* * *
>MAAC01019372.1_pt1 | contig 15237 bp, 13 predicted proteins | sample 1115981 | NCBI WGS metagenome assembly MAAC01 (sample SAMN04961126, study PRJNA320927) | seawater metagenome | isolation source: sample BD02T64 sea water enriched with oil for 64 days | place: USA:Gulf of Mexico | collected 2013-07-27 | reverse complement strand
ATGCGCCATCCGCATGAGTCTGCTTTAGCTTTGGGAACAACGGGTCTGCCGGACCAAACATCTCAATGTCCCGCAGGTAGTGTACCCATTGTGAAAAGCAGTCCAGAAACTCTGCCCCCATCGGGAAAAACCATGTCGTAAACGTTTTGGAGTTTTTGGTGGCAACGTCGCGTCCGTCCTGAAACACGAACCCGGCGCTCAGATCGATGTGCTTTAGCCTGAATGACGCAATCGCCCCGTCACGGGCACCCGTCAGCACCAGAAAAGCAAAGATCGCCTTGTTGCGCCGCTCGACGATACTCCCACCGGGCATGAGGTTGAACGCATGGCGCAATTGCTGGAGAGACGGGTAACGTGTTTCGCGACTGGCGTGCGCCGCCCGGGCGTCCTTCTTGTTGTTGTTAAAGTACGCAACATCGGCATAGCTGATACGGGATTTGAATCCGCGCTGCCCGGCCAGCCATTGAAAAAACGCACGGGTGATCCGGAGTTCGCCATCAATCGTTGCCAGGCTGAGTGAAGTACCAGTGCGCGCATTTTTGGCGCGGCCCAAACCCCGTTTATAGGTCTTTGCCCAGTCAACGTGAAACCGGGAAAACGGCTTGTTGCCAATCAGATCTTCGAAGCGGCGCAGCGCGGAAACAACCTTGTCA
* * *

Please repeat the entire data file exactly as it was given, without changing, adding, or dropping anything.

>MAAC01019372.1_pt1 | contig 15237 bp, 13 predicted proteins | sample 1115981 | NCBI WGS metagenome assembly MAAC01 (sample SAMN04961126, study PRJNA320927) | seawater metagenome | isolation source: sample BD02T64 sea water enriched with oil for 64 days | place: USA:Gulf of Mexico | collected 2013-07-27 | reverse complement strand
ATGCGCCATCCGCATGAGTCTGCTTTAGCTTTGGGAACAACGGGTCTGCCGGACCAAACATCTCAATGTCCCGCAGGTAGTGTACCCATTGTGAAAAGCAGTCCAGAAACTCTGCCCCCATCGGGAAAAACCATGTCGTAAACGTTTTGGAGTTTTTGGTGGCAACGTCGCGTCCGTCCTGAAACACGAACCCGGCGCTCAGATCGATGTGCTTTAGCCTGAATGACGCAATCGCCCCGTCACGGGCACCCGTCAGCACCAGAAAAGCAAAGATCGCCTTGTTGCGCCGCTCGACGATACTCCCACCGGGCATGAGGTTGAACGCATGGCGCAATTGCTGGAGAGACGGGTAACGTGTTTCGCGACTGGCGTGCGCCGCCCGGGCGTCCTTCTTGTTGTTGTTAAAGTACGCAACATCGGCATAGCTGATACGGGATTTGAATCCGCGCTGCCCGGCCAGCCATTGAAAAAACGCACGGGTGATCCGGAGTTCGCCATCAATCGTTGCCAGGCTGAGTGAAGTACCAGTGCGCGCATTTTTGGCGCGGCCCAAACCCCGTTTATAGGTCTTTGCCCAGTCAACGTGAAACCGGGAAAACGGCTTGTTGCCAATCAGATCTTCGAAGCGGCGCAGCGCGGAAACAACCTTGTCA